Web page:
At Red Tree we believe that the only way to understand money or any aspect of life is to view it through the lens of the Bible. In 2 Corinthians 8:9, Paul discusses the effect the gospel should have on the way Christians understand wealth:
“For you know the grace of our Lord Jesus Christ, that though he was rich, yet for your sakes he became poor, so that you through his poverty might become rich.”
Seeing Christ's sacrificial love for us, that he gave up everything so that we could inherit the riches of heaven, helps us develop a healthy attitude toward our material possessions and become people who are both generous and joyful. Understanding the riches we have already received in Christ not only liberates us from excessive concern over our wealth, talents and time, but also motivates us to invest them in the eternal Kingdom of God.
HERE ARE SOME POINTS TO CONSIDER AS YOU DEVELOP
YOUR PLAN FOR STEWARDING YOUR FINANCES:
Generosity: Generosity is the natural, consistent, and occasionally spontaneous giving of our material possessions to God’s service and to our communities because of and modeled after what Jesus Christ has done for us on the cross. As God “did not spare his own Son, but gave him up for us all” (Romans 8:32), so our posture toward God and others in response to his love should be one of cheerful sacrifice and generosity.
Stewardship: A steward is a person who has been entrusted with, and who manages, another’s resources according to the owner’s vision and values. Each of us was created for stewardship by God (Genesis 1:28). A steward is both a ruler with authority to govern resources and a slave accountable to the owner of those resources. The New Testament calls Christians caretakers of God’s truths and gifts — even God’s grace (1 Corinthians 4:1; 1 Peter 4:10).
The biblical reasoning for the tithe: The word means “tenth.” In the Old Testament the tithe of the Israelites’ harvests was given to support the poor, to supply the priests and teachers, and to provide for the major festivals of worship and fellowship. (In fact, some scholars believe there were actually three tithes: a triennial tithe for the poor, and annual tithes for the priesthood and the festivals — 23 1/3% per year!)
The primary purpose of the tithe, however, is to confess and confirm our relationship with the Lord: He is the owner, we are the “tenant farmers.” He does not require 100% or 50% or even 33 1/3%, but only 10% from His “renters.” The tithe is a reminder to us that everything, including our very bodies, belongs to the Sovereign Lord.
Some might say, “I thought that tithing was an Old Testament requirement, and that we are now required by the New Testament simply to give cheerfully, generously, sacrificially, intentionally, and proportionately.” This is true, but it is only part of the truth. The full truth is that the Old Testament and the New Testament both teach tithing and also cheerful, generous, sacrificial, planned, and proportionate giving. Jesus chided the Pharisees for meticulously tithing their garden herbs (a relatively light matter), but ignoring justice, mercy, and faithfulness (weighty matters). His solution was not for the Pharisees to obey the weighty and ignore the light, but rather to obey both the weighty and the light matters of the law. The same is true for us today.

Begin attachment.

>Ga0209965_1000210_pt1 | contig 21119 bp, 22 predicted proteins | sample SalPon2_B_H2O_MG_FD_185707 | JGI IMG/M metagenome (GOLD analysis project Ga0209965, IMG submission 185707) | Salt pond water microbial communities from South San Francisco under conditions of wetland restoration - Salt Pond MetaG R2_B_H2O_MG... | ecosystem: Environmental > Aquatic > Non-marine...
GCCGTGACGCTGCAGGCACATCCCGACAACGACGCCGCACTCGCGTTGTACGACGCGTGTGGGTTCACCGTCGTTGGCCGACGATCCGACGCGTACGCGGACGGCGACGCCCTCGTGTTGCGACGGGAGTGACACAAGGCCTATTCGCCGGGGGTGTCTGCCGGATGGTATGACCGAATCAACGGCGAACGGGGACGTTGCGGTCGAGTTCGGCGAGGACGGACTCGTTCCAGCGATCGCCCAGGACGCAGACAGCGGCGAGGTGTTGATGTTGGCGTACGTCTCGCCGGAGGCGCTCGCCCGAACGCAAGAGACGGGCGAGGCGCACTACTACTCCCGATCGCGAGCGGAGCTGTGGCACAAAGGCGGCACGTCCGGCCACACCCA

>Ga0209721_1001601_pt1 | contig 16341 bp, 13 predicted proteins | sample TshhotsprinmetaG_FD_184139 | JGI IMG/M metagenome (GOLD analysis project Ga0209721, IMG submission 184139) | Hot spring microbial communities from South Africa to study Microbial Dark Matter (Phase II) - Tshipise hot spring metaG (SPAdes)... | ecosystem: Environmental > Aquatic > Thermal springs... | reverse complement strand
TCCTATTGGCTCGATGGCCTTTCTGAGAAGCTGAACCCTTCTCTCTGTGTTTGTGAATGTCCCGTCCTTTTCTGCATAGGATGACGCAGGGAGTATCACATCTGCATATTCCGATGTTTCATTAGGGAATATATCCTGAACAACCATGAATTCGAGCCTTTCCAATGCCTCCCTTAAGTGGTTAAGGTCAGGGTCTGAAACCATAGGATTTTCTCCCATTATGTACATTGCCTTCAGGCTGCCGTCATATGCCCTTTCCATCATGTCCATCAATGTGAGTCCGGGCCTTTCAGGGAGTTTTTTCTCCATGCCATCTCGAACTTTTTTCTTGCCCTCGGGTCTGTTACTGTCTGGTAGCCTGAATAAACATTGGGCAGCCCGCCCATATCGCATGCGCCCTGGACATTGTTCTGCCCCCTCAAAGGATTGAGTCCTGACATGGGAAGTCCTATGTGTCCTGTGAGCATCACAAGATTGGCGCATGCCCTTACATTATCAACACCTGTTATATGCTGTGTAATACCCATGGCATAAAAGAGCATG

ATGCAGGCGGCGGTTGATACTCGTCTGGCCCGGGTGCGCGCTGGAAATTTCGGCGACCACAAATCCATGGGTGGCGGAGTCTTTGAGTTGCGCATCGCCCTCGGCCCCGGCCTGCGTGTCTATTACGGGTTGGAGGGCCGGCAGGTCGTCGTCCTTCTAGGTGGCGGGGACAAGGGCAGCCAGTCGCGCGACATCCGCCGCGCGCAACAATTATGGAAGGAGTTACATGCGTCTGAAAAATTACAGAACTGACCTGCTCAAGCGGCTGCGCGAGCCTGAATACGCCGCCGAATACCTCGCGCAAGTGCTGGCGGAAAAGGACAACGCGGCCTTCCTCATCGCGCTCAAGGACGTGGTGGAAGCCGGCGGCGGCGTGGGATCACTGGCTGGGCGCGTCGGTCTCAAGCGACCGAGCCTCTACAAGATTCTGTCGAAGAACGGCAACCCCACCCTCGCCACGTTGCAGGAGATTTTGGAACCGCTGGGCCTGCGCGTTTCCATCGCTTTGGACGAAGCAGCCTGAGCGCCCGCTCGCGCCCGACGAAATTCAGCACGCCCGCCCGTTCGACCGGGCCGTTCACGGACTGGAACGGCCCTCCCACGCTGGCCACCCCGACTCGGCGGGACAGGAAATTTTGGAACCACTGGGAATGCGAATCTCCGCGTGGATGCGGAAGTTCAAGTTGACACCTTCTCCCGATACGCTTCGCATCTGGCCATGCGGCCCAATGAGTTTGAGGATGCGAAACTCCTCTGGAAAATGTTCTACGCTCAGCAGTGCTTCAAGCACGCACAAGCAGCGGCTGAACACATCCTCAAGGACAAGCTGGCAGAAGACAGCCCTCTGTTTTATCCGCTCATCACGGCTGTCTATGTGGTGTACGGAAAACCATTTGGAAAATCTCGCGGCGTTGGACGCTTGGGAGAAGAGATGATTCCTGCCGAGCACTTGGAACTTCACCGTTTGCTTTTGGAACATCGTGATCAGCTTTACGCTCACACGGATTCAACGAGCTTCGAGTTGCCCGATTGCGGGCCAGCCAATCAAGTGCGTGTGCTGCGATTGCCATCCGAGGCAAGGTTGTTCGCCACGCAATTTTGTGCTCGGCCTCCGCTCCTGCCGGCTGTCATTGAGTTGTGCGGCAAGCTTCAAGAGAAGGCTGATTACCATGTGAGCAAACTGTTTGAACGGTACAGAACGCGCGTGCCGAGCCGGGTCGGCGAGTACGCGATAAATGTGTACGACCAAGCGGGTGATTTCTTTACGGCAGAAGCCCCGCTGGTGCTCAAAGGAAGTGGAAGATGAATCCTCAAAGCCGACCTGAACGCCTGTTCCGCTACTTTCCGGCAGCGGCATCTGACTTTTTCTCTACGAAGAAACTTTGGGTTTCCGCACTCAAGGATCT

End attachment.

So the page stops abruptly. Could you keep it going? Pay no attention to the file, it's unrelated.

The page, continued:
Perspective on giving 10% of gross vs. net income: Scripture teaches that we are to give back to God our “first fruits” (Exodus 23:16, 19). Proverbs 3:9 encourages us to “honor the Lord with our wealth, with the first fruits of our crops,” meaning the primary and choicest of our possessions. God has modeled “first fruits” by giving us his son, Jesus Christ. Our response to God should reflect our love of and devotion to him. Sometimes people ask, “Should I tithe on the gross income (before taxes) or the net income (after taxes)?” The answer seems clearly to be that we are commanded to tithe on our total personal earned income, whether it be a teenager’s baby-sitting money, a child’s allowance for chores performed, or a CEO’s multi-million-dollar income. The New Testament teaches that we should give as we are “able and even beyond our ability” (2 Corinthians 8:3). Therefore, the tithe (10%) is seen as a kind of minimum guideline for giving.
It’s more than money: We must be good stewards of all that God has given to us: money, time, skills, influence and position. Therefore, generosity and stewardship are about much more, but not less, than our financial resources. Jesus said, “For where your treasure is, there your heart will be also” (Matthew 6:21). Our heart’s inclination is to worship anything other than God. Therefore, giving it away generously to God’s service can liberate us from our idolatry and fix our eyes on Jesus (Hebrews 12:2).
A joyful response to God’s grace: Paul asked for money this way: “I am not commanding you, but I want to test the sincerity of your love for you know the grace of our Lord Jesus Christ, that though he was rich, he became poor, so that through his poverty you might become rich.” (II Corinthians 8:8-9). Paul says that the difference between legalists (those who think God accepts them because of their good works) and Christians (those who know they are sinners saved by grace) is that a Christian wants to give as generously as he or she received. You always give effortlessly to those things that give your life meaning, to your functional saviors, to your bottom-line “gods.” So, “giving sacrificially” somehow becomes “giving joyfully.”